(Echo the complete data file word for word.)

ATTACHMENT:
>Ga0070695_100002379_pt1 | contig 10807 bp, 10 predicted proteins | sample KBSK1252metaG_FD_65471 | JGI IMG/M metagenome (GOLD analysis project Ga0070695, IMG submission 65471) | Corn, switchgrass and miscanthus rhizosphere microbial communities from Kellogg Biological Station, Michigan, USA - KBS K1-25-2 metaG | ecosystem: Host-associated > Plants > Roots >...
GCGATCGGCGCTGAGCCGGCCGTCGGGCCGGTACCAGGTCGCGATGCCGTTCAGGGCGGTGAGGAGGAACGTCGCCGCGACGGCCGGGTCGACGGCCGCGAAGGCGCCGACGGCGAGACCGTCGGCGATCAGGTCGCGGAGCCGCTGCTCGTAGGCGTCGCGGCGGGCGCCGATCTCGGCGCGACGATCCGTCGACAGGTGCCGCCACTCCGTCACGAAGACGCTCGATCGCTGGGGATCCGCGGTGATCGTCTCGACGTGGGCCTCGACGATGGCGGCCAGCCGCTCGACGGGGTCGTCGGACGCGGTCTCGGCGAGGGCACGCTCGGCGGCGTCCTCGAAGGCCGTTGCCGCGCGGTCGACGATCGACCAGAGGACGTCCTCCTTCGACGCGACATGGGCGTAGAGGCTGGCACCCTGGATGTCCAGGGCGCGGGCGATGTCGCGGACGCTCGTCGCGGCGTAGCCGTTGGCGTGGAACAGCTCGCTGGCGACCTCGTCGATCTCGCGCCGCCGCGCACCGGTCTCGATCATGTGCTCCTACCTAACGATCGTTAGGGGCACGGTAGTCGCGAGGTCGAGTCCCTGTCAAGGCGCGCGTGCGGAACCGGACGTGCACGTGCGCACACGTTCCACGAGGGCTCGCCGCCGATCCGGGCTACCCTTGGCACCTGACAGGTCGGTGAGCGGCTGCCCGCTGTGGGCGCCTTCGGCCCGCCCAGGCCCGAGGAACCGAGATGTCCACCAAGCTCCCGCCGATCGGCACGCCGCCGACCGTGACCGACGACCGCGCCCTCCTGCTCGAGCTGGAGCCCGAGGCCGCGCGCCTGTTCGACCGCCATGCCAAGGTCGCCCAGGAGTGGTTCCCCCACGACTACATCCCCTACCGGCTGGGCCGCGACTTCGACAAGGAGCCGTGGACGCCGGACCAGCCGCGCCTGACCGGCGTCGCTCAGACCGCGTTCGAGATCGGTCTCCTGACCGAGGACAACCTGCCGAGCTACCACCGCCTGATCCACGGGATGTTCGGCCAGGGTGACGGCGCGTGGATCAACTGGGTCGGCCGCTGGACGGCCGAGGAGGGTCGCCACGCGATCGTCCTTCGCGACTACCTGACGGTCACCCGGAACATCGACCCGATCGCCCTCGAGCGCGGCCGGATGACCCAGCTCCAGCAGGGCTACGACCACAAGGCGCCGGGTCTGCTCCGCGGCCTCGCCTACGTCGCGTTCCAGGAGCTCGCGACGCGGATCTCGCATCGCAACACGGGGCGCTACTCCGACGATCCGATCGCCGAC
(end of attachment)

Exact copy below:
>Ga0070695_100002379_pt1 | contig 10807 bp, 10 predicted proteins | sample KBSK1252metaG_FD_65471 | JGI IMG/M metagenome (GOLD analysis project Ga0070695, IMG submission 65471) | Corn, switchgrass and miscanthus rhizosphere microbial communities from Kellogg Biological Station, Michigan, USA - KBS K1-25-2 metaG | ecosystem: Host-associated > Plants > Roots >...
GCGATCGGCGCTGAGCCGGCCGTCGGGCCGGTACCAGGTCGCGATGCCGTTCAGGGCGGTGAGGAGGAACGTCGCCGCGACGGCCGGGTCGACGGCCGCGAAGGCGCCGACGGCGAGACCGTCGGCGATCAGGTCGCGGAGCCGCTGCTCGTAGGCGTCGCGGCGGGCGCCGATCTCGGCGCGACGATCCGTCGACAGGTGCCGCCACTCCGTCACGAAGACGCTCGATCGCTGGGGATCCGCGGTGATCGTCTCGACGTGGGCCTCGACGATGGCGGCCAGCCGCTCGACGGGGTCGTCGGACGCGGTCTCGGCGAGGGCACGCTCGGCGGCGTCCTCGAAGGCCGTTGCCGCGCGGTCGACGATCGACCAGAGGACGTCCTCCTTCGACGCGACATGGGCGTAGAGGCTGGCACCCTGGATGTCCAGGGCGCGGGCGATGTCGCGGACGCTCGTCGCGGCGTAGCCGTTGGCGTGGAACAGCTCGCTGGCGACCTCGTCGATCTCGCGCCGCCGCGCACCGGTCTCGATCATGTGCTCCTACCTAACGATCGTTAGGGGCACGGTAGTCGCGAGGTCGAGTCCCTGTCAAGGCGCGCGTGCGGAACCGGACGTGCACGTGCGCACACGTTCCACGAGGGCTCGCCGCCGATCCGGGCTACCCTTGGCACCTGACAGGTCGGTGAGCGGCTGCCCGCTGTGGGCGCCTTCGGCCCGCCCAGGCCCGAGGAACCGAGATGTCCACCAAGCTCCCGCCGATCGGCACGCCGCCGACCGTGACCGACGACCGCGCCCTCCTGCTCGAGCTGGAGCCCGAGGCCGCGCGCCTGTTCGACCGCCATGCCAAGGTCGCCCAGGAGTGGTTCCCCCACGACTACATCCCCTACCGGCTGGGCCGCGACTTCGACAAGGAGCCGTGGACGCCGGACCAGCCGCGCCTGACCGGCGTCGCTCAGACCGCGTTCGAGATCGGTCTCCTGACCGAGGACAACCTGCCGAGCTACCACCGCCTGATCCACGGGATGTTCGGCCAGGGTGACGGCGCGTGGATCAACTGGGTCGGCCGCTGGACGGCCGAGGAGGGTCGCCACGCGATCGTCCTTCGCGACTACCTGACGGTCACCCGGAACATCGACCCGATCGCCCTCGAGCGCGGCCGGATGACCCAGCTCCAGCAGGGCTACGACCACAAGGCGCCGGGTCTGCTCCGCGGCCTCGCCTACGTCGCGTTCCAGGAGCTCGCGACGCGGATCTCGCATCGCAACACGGGGCGCTACTCCGACGATCCGATCGCCGAC